Tuesday, March 24, 2009

John McDonnell Notes from Running Works Clinic

Coach of the Arkansas XC and Track teams, talk at the Running Works Clinic at Villanova. I figured I would share the notes I took and he provided:

- Relaxation. This is a key success factor. Top runners all run relaxed. Starts with the face and head - loose lower jaw. No head bobbing. Relaxed wrists - floppy even. Short arm stroke. Minimize movement from the hips up.

- Communication. Never set goals too high. He is not a "reach for the stars" coach. Also, as a coach make a habit of telling the truth to runners.

- Discipline. Told the story of kicking a kid off the team one year because he was not willing to put in the same level of preparation and work as the rest of the team. This paid off later, both with his team as well as that person wrote him a letter 15 years later thanking him for that life lesson.

- Weight. I covered this in another post - but it is another critical success factor.

- Runners with no speed. He feels too many distance runners with no speed spend too much time worrying about it and working on improving their speed. He believes this is a waste. Focus on developing the strength and then run the race to optimize to that. Told a story about one of his runners taking the lead at the half way point in a race and just pounding the finishing kick out of his competitors. He trained for strength, which was his strength.

- Concentration is a critical success factor. "This is a major problem with distance runners, especially in the longer races. A runner must concentrate to stay on pace during a race. Many things go thru a runner's mind during a race. I encourage our runners to fix their eyes on the competition. This helps them to concentrate and be ready for any changes of pace."

Here is the training cycle for distance runners at Arkansas. These are levels that very few can attain - so scale to your own situation:
Post Track - Take 2-4 weeks "off". He recommends that runners actually run 3 miles every other day or so to make sure they do not lose the flexibility and tone of the muscles and tendons. He has seen many runners take 2-4 weeks completely off and come back to get injured.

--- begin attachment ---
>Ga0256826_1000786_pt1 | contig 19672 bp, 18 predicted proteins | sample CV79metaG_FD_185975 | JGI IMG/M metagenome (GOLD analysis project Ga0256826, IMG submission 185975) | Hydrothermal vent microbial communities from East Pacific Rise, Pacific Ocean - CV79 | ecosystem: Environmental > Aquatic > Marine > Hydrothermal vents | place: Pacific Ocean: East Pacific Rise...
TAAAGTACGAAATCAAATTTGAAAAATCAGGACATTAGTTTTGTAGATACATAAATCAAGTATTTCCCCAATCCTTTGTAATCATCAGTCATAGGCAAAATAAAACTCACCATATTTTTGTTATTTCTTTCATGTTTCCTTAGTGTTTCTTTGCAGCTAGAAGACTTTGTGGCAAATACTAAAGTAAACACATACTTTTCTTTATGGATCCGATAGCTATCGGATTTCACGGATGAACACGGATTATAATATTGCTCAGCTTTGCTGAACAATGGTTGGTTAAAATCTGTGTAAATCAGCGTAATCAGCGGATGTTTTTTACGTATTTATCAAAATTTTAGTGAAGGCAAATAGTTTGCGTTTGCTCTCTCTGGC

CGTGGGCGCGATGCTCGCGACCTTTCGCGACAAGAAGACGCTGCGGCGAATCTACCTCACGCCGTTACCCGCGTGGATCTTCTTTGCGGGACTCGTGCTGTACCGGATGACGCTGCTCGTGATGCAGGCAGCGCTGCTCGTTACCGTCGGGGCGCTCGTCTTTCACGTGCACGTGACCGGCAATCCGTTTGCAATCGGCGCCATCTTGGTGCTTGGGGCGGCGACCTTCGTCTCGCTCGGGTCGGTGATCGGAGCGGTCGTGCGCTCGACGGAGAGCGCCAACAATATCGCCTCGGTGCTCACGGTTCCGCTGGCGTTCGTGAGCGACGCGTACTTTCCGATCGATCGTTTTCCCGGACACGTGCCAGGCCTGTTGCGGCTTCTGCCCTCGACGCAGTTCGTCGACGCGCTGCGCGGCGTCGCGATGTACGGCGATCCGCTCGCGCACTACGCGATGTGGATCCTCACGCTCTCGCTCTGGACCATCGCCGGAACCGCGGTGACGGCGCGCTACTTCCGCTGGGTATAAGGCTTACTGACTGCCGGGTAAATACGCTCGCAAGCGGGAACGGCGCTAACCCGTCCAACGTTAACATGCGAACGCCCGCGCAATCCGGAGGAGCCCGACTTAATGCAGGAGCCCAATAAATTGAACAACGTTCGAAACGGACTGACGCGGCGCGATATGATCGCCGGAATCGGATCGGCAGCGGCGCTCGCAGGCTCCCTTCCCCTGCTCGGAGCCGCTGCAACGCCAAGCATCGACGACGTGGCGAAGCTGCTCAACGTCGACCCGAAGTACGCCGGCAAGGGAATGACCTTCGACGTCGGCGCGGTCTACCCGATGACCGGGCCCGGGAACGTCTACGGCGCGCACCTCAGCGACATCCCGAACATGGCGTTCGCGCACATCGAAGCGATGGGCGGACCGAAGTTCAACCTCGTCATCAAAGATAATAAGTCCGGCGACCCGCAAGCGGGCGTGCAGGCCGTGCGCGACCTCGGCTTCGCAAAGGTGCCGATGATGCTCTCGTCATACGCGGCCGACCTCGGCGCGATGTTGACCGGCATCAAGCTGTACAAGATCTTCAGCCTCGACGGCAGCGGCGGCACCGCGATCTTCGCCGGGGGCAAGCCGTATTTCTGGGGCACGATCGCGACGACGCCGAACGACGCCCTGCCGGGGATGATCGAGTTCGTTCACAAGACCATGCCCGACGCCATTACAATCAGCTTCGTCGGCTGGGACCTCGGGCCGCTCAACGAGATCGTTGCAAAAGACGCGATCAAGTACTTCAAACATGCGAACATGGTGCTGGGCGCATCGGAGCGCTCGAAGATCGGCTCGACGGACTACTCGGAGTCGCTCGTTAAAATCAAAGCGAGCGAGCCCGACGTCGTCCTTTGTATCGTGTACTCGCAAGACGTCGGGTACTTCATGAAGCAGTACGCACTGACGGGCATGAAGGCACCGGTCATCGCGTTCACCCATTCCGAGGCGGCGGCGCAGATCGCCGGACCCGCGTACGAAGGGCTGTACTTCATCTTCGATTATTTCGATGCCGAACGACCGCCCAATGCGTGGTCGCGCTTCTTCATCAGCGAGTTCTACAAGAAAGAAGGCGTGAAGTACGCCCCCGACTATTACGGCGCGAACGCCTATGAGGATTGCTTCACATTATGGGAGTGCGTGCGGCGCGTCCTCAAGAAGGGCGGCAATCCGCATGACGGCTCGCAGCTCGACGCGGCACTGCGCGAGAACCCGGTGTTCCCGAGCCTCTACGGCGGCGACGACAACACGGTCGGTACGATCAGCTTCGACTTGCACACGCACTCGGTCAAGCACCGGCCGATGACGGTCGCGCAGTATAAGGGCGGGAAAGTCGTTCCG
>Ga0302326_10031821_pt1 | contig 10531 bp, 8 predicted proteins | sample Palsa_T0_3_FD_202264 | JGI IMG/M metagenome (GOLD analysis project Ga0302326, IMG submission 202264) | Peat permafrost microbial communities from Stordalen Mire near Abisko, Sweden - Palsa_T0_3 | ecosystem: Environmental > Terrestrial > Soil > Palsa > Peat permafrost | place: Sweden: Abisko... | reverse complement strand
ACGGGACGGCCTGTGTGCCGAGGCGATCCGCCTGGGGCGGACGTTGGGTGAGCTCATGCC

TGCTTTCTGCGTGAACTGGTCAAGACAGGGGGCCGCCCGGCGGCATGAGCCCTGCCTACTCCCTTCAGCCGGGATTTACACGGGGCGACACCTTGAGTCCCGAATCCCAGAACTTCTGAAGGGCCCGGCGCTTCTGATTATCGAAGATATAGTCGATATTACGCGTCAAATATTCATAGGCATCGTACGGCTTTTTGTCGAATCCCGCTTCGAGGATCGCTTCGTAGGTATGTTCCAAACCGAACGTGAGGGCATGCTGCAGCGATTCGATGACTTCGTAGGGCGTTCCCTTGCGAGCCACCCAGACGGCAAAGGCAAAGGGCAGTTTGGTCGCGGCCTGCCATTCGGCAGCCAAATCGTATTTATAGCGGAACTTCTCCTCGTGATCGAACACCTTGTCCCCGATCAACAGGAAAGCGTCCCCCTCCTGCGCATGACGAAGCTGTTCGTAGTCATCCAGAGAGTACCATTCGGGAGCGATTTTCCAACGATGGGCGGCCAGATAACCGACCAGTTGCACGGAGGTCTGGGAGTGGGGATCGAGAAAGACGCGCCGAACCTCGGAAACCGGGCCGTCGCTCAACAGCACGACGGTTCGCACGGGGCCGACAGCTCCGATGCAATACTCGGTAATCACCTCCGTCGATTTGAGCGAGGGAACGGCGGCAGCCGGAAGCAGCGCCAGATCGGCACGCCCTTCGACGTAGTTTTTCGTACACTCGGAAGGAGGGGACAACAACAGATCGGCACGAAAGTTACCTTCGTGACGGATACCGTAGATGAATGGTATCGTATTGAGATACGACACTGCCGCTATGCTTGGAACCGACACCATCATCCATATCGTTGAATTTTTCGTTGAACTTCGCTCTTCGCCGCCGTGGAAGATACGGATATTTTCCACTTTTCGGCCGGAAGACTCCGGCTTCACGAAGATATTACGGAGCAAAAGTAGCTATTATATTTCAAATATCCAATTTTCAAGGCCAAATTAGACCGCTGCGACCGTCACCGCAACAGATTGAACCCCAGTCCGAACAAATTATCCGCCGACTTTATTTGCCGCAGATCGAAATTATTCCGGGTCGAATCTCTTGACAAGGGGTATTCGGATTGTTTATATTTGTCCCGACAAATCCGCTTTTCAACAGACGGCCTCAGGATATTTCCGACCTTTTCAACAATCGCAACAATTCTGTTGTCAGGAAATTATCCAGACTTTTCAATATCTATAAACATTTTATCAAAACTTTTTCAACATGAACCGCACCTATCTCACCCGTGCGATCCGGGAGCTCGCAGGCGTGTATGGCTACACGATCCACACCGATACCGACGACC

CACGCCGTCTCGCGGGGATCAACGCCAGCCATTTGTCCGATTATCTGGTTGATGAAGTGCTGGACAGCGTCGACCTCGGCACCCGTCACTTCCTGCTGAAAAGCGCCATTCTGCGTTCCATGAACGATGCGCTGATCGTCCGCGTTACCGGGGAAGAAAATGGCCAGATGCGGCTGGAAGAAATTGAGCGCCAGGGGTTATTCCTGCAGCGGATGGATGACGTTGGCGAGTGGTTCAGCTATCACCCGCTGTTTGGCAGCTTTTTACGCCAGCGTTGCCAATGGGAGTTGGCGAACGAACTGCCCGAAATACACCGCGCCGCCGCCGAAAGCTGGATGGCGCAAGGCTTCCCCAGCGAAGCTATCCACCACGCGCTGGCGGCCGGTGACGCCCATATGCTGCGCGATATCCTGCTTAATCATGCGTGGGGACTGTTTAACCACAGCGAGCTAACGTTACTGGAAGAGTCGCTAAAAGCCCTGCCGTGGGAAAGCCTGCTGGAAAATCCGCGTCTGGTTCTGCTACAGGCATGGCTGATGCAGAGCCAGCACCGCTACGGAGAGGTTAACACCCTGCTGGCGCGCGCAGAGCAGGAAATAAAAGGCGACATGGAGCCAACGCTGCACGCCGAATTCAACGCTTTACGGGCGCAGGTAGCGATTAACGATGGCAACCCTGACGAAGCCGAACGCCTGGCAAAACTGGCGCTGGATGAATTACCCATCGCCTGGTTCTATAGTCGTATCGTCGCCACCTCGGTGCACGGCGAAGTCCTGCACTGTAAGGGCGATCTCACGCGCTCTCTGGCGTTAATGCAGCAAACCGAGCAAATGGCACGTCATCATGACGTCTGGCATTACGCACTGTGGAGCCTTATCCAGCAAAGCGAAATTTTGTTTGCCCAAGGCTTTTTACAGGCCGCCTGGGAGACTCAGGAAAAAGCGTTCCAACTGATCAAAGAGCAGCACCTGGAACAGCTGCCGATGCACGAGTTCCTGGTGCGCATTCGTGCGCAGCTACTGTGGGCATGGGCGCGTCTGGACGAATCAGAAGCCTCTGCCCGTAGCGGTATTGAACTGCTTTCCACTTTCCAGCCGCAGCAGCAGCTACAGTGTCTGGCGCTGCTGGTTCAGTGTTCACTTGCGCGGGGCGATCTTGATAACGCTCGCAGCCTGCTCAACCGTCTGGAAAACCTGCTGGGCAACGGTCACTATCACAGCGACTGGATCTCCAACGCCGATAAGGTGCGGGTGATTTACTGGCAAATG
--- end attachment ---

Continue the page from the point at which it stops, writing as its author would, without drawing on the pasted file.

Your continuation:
Summer - 50 miles per week. No speed. Just base work. The rest of the year is about 75-85 miles per week.

XC Start - August - Do 6 weeks of building a base. Begin doubles at 3 miles in the morning, moving up to 5 miles after 3 weeks. First 3 weeks is all distance. After the first 3 weeks, they begin to do strides (6-8 X200 on grass after their afternoon run). At the end of 6 weeks they are doing 5 in the morning and 10 in the afternoon.

"Shoes can be a major cause of injury". They change shoes about every 5 weeks (400 miles).

XC - Getting Serious - Monday - 5-6 X Mile @4:40-4:45 on a hilly golf course.

Tuesday & Thursday - Weight session. After weight session, team does 8 miles at 5:20-5:30. Every other week they do oxygen debt running to simulate race conditions. First mile is 4:30, then drop so ff to 4:45-4:50 and then back to the 5:20 pace. This gets them used to going out quickly in races. "Nothing good happens in the back of the pack".

As they get closer to Conference, District, NCAA, they add 400 meter repeats on Wednesday afternoon. 12-16 X 400 on grass. Half are uphill at 68-70 and half are downhill at 62-64.

Sunday long run 14-18 at 6:15 pace.

Transition to Indoor Track. Makes sure they do not run too fast early in season. They do not do very much speed work. Work on Strength. "Strength is speed".

Likes downward ladders with increasing speed (start at 2000 meters and come down gradually to 200 meters)

Transition to Outdoor. For two weeks they just do easy mileage of 70-90 miles per week mostly on grass.
Next two weeks long intervals on grass. They go to the Texas Relays without any real track workouts!

After that they go to the track and the pace quickens much more than the Indoor sessions.

May and June - they cut miles and increase quality.

Example workouts for Elite (3:35) 1500 meter runner:
1. 1 X 800 @1:52 >5 min rest, 1 X 600 @ 1:24 >5 min rest, 1X500 @ 69 > 3 min rest, 1X400 @ 54.

2. 2 X 800 @ 1:52 >8 min rest, 1 X 400 @ 54

3. 600 @ 1:24, 800 @ 1:55, 600 @ 1:24, 400 @ 56 - all w 6 min rest.

4. 4 X 400 @55 >4 min rest, 4 X 200 @25 >2.5 min rest

5. 6 X 400 @ 55 >2.5 min rest

6. 8 X 400 @56.5 >3 min rest

7. 6 X 300 @38 >3.5 Min rest, 2 X 200 @24.5 2.5 Min rest

8. 8 X 200 @ 26-26.5 > 2 min rest, or @24.5 with 3 min rest.

9. 1 X 1000 @ 2:22 >1.5 Min rest, 1 X 500 @ 69

10. 12 X 150 @ 18 >2 min rest

11. 800 @ 1:50 ? 8 min rest, 400 @ 55 >4 min rest 300 @ 38

No comments: